Chinese manufacturing activity disappointed in April, like the vast majority of data released during the month, with the HSBC-Markit manufacturing PMI dropping to a 10-month low of 49.6.
Markit economist Annabel Fiddes had this to say following the release of the disappointing March result:
“The HSBC China Manufacturing PMI fell back below the neutral 50.0 mark at 49.6 in March, as the sector continues to struggle to gain growth traction. The latest data indicate that domestic and foreign demand remains subdued amid weaker market conditions, which dampened output growth as a result. Meanwhile, company downsizing policies contributed to a further decline in manufacturing employment, with the pace of job shedding the strongest since last summer. Despite the sustained fall in cost burdens, any savings were generally passed on to clients as part of attempts to attract new business, suggesting a further squeeze on profit margins.”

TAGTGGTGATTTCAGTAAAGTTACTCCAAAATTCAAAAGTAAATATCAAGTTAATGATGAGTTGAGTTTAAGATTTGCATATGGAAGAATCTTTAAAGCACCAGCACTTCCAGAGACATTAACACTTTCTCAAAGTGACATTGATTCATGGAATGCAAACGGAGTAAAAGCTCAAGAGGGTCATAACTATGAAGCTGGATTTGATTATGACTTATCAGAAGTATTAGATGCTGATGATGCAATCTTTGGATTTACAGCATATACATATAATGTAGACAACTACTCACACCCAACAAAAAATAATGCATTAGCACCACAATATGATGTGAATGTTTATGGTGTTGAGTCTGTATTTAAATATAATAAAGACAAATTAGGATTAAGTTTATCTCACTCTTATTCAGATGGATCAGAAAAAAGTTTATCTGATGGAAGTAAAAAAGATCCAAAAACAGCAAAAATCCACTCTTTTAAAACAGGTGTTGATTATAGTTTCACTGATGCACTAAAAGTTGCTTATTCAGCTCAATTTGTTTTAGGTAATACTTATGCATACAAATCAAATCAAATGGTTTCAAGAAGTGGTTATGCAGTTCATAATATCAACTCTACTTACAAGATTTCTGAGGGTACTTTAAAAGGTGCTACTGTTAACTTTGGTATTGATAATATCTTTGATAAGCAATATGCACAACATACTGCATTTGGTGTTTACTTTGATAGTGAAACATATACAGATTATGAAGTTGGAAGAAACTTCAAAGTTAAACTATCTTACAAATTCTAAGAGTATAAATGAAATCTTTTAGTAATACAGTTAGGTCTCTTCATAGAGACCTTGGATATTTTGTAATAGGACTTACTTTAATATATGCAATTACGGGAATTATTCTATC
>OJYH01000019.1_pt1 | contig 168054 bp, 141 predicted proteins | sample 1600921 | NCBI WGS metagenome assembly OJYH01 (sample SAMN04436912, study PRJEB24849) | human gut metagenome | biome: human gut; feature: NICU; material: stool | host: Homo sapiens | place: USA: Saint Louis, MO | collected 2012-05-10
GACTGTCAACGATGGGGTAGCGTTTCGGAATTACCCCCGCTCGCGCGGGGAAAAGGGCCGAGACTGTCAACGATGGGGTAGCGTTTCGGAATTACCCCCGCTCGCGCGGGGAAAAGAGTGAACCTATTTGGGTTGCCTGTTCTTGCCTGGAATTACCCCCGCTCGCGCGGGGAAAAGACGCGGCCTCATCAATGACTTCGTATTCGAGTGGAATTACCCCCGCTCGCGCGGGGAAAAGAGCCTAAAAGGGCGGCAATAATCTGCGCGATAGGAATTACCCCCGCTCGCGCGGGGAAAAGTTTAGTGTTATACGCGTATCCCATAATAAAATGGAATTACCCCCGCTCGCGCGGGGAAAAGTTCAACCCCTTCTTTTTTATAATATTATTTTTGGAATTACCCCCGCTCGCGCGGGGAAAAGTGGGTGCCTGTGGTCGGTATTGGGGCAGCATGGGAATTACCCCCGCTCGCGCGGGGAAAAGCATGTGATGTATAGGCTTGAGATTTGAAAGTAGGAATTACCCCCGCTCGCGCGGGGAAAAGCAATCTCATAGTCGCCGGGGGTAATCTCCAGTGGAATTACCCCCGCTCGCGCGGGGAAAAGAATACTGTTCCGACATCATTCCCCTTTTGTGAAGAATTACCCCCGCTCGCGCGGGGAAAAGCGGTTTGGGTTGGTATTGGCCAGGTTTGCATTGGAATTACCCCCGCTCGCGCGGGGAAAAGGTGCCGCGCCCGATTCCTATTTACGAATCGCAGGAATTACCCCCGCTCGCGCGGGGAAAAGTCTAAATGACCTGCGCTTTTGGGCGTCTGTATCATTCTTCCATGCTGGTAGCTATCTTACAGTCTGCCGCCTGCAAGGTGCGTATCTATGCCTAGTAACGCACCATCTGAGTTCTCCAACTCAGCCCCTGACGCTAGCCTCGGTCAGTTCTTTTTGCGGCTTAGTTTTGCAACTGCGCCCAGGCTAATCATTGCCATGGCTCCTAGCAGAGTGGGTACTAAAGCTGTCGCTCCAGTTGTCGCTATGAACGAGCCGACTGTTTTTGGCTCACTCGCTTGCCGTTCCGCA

Not very encouraging, you’d have to say – weak domestic and foreign demand leading to lower output, company downsizing, job shedding and falling profit margins.
Still, perhaps there were other factors at play that explain the weak result.
Chang Liu, economist at Capital Economics, believes that the weakness was “largely due to seasonal distortions caused by an unusually late New Year”. Liu believes that the removal of these distortions – along with additional policy support and the breakneck rally in Chinese equities – will see the PMI gauge rise to 50 in April.
Will they be on the money? We’ll find out soon enough with the April PMI report released today at 11.45am in Sydney.